W.C. Maloney (WCM) was retained by Granite Construction as part of Caltrans’ Cosumnes River Bridge Replacement Project on Highway 99 in Elk Grove, CA.
The original Cosumnes River Bridge was built in the 1950s and had seen considerable wear over time, with structural and seismic deficiencies, and critical scour conditions. The project included the removal of four river bridges and two railroad bridges and the construction of three replacement bridges. It also included the construction of two miles of associated roadway improvements to carry State Route (SR) 99 traffic over the critical north/south Union Pacific Railroad (UPRR) track and Cosumnes River floodplain.
WCM’s scope included the demolition and disposal of the four traffic bridges and two railroad bridges, while protecting the railroad tracks. One of these was an actual railroad bridge and the other was the original Highway 99 bridge that spanned the tracks. Timing and coordination with the general contractor was critical for all the bridges, including the scheduling of trucks to transport demolition debris to the disposal sites.
Working days were limited by closure restrictions, and WCM was allotted a small 14-hour railroad outage on a Sunday to remove the final two bridges. WCM faced a seven-day timeline to demo the four 700 foot long, 22,400 square foot bridges on Highway 99. This was especially difficult as the bridges crossed over waterways, requiring WCM to keep debris from falling in and contaminating the water and possibly endangering the wildlife in the area.
The most difficult portion of the bridge demolition project — requiring impeccable timing — was the work done on the active railroad and railroad overcrossing bridges. WCM had six weeks of prep removing the deck of the bridges with sometimes only a 45-minute work window between trains. WCM then had a 14-hour window on a single Sunday to remove two railroad bridges and clear the way for the general contractor to reconnect the railroad tracks before the trains were scheduled to start running through again.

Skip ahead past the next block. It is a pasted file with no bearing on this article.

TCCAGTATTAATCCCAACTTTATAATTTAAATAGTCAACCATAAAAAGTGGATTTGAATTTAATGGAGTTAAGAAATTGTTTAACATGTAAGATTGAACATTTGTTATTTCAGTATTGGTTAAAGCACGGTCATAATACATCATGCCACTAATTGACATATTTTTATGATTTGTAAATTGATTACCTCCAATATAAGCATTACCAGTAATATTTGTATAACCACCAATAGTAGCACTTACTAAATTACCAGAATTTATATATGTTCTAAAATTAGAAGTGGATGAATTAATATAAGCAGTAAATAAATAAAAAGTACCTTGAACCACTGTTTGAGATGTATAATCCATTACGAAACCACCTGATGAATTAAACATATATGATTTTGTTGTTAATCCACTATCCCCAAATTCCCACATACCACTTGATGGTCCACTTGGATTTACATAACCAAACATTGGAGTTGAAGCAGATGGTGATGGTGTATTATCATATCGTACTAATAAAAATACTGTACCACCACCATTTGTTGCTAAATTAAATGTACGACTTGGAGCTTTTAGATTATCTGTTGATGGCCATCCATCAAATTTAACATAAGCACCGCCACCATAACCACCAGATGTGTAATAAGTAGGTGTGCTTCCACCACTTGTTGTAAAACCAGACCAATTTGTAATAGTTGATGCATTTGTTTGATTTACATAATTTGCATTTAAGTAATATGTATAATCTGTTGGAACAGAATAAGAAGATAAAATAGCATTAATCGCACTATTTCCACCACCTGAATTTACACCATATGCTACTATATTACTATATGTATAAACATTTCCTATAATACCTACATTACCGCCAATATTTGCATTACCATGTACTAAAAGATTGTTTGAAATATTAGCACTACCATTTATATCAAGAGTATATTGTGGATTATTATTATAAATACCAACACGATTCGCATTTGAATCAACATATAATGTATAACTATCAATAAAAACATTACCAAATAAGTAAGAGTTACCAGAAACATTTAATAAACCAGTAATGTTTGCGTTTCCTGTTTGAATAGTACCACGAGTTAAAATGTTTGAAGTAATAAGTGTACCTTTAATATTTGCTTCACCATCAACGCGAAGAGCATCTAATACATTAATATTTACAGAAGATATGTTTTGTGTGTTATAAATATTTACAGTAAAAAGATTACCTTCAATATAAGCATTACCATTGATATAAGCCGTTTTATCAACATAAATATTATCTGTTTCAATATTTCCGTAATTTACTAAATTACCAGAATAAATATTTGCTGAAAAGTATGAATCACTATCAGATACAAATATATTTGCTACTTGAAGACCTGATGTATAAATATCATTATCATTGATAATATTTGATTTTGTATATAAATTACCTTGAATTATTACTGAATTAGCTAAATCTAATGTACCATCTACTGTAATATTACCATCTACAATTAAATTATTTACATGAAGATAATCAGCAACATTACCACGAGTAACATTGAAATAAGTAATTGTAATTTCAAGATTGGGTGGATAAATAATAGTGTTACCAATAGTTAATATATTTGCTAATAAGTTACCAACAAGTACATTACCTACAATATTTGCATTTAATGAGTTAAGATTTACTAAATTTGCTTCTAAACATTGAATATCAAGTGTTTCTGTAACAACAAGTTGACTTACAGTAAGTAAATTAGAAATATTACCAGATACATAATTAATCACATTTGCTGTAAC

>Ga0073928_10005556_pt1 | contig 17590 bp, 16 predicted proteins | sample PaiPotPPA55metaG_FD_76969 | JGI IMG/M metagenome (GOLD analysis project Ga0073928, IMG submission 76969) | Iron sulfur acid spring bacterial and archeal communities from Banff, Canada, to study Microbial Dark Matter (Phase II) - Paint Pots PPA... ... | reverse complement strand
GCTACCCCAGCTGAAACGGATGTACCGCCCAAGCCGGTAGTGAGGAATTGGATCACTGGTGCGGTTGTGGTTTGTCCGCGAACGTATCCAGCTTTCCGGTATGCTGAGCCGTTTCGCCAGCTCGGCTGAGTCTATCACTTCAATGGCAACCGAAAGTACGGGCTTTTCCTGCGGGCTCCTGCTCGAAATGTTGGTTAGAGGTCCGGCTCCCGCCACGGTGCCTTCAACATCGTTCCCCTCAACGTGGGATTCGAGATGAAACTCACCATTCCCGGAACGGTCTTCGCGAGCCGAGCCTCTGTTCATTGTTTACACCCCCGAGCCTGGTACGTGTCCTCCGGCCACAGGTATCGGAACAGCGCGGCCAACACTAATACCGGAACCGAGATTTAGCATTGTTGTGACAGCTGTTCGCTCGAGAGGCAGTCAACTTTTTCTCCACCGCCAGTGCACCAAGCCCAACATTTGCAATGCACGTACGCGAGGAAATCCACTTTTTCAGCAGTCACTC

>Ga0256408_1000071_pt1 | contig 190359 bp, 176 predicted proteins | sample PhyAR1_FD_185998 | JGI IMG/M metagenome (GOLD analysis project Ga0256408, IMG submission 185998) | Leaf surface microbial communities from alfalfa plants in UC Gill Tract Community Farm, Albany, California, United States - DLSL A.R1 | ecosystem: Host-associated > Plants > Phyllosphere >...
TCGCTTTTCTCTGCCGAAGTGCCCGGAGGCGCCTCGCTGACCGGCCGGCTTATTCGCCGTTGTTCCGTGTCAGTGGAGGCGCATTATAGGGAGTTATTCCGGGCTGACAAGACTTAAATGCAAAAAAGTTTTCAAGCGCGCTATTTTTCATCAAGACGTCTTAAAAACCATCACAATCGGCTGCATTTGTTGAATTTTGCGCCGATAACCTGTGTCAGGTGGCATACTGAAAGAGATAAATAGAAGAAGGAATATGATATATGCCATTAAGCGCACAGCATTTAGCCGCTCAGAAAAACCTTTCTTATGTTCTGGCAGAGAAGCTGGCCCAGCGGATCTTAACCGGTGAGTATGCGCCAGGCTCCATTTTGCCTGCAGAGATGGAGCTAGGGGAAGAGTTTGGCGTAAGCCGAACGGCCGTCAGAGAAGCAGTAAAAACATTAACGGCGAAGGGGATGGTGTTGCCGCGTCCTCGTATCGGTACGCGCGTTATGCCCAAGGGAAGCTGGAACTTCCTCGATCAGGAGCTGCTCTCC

WCM took special care to time the removal of the bridge over the railroad, the northbound lanes of Highway 99, and the rail bridge that went over Highway 99’s southbound lanes with the railroad schedule and 14-hour shutdown window. In order to leave access for the new railroad tracks to be built, and not damage or block the tracks when the trains began to run again, each girder of the overhead railroad bridge was picked up with a crane and removed from the area. The same precision and care was used when demoing the Highway 99 overcrossing. WCM finished ahead of schedule by several hours, seamlessly turning the work site over to the general contractor to begin their work on the tracks.
To further assist, WCM stepped up to help move new railroad track pieces when it was realized there were electrical lines between where they were staged and the work area. A crane could not be used to move them so WCM took the initiative with two excavators working in tandem to move the railroad materials where they were needed.
WCM beat the project schedule by removing the four traffic bridges in four days instead of the seven days allotted. The demolition work had no safety incidents, and helped the general contractor accelerate the remaining timeline for completion, ultimately finishing the Cosumnes River Bridge Replacement Project two years ahead of schedule. Both the general contractor and the railroad representatives were extremely pleased.